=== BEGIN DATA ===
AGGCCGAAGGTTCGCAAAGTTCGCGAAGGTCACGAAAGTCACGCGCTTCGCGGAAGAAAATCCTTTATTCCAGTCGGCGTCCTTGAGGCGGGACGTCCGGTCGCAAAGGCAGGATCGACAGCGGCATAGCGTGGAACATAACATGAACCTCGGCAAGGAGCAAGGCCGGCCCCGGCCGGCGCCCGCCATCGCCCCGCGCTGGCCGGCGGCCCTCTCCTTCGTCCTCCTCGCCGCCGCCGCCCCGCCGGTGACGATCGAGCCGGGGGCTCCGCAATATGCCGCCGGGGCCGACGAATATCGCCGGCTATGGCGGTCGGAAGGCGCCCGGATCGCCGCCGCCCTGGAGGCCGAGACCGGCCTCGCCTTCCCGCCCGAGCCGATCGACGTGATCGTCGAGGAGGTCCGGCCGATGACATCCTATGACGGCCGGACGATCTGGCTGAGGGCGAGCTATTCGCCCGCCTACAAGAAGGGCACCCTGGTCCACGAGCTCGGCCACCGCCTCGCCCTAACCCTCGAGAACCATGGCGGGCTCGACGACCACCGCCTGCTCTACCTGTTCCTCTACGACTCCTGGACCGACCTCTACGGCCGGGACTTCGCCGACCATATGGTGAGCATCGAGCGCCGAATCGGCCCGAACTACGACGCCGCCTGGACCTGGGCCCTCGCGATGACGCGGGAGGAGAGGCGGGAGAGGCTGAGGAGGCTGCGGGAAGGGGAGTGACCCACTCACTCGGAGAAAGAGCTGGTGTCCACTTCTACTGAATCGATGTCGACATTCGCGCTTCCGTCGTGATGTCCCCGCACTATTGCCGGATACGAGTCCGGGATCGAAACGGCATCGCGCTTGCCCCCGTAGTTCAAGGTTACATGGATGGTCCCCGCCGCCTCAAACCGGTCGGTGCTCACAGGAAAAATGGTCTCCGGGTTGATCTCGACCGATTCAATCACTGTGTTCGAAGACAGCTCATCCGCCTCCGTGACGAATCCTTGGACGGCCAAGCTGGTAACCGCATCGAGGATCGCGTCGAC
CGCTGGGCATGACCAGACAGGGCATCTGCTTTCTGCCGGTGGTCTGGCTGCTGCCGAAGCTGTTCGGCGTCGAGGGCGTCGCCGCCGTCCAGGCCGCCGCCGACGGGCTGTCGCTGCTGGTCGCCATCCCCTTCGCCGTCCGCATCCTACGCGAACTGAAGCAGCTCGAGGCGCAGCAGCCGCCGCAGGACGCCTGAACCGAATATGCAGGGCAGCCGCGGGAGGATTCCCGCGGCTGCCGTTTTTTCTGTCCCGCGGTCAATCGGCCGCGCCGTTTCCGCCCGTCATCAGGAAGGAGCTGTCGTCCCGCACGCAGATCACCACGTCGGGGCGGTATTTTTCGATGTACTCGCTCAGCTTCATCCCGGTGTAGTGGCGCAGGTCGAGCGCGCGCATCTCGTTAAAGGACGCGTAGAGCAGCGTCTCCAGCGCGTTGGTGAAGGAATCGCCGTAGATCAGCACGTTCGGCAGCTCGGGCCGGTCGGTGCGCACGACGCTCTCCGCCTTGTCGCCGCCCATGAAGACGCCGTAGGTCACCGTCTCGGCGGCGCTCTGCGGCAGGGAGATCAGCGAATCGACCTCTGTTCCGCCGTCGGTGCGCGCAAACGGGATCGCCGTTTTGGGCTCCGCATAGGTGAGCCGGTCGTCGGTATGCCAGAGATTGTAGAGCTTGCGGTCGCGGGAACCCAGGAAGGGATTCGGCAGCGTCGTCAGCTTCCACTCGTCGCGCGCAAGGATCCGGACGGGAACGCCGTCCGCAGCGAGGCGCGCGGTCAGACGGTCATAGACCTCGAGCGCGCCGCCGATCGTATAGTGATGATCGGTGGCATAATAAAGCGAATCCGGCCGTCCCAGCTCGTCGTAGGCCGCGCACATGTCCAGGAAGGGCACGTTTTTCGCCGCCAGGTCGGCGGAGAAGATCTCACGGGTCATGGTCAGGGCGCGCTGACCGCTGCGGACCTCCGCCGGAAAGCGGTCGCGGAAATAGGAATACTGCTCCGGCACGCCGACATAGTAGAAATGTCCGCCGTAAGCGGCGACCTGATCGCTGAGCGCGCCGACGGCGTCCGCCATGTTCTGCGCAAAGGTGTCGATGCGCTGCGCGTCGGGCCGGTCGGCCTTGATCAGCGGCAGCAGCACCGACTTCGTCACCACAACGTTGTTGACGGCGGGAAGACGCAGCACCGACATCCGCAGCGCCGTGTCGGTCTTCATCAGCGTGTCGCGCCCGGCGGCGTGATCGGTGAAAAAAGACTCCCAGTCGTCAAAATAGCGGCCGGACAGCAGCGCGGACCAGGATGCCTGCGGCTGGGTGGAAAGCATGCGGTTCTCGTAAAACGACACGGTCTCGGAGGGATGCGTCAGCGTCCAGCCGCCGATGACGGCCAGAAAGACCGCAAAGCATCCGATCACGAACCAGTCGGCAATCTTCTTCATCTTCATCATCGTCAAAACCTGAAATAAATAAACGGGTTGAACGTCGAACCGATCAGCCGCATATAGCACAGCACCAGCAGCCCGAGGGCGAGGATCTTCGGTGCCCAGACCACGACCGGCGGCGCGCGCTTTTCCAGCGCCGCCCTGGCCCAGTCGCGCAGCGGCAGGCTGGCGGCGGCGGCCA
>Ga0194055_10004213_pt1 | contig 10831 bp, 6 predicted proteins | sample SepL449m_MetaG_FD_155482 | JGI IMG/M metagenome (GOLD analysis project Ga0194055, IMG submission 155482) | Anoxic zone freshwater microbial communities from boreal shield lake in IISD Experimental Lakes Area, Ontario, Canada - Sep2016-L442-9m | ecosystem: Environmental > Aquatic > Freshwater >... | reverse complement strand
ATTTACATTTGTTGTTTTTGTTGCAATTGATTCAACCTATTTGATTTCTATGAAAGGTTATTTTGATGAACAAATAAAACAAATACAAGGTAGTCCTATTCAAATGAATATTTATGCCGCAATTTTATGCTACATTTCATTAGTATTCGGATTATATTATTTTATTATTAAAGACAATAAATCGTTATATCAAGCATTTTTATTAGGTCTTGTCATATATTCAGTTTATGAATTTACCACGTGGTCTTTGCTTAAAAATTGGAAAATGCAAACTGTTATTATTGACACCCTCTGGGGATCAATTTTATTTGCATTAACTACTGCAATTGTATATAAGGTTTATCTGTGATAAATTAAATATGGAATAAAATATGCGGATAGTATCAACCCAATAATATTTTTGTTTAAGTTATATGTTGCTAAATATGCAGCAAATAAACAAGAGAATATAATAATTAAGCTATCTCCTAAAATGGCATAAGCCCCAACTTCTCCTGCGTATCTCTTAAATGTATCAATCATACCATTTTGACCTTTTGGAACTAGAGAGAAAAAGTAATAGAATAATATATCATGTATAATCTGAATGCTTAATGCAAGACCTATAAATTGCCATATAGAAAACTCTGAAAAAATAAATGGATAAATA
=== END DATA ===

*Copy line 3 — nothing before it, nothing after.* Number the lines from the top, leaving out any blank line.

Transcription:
>Ga0194055_10004213_pt1 | contig 10831 bp, 6 predicted proteins | sample SepL449m_MetaG_FD_155482 | JGI IMG/M metagenome (GOLD analysis project Ga0194055, IMG submission 155482) | Anoxic zone freshwater microbial communities from boreal shield lake in IISD Experimental Lakes Area, Ontario, Canada - Sep2016-L442-9m | ecosystem: Environmental > Aquatic > Freshwater >... | reverse complement strand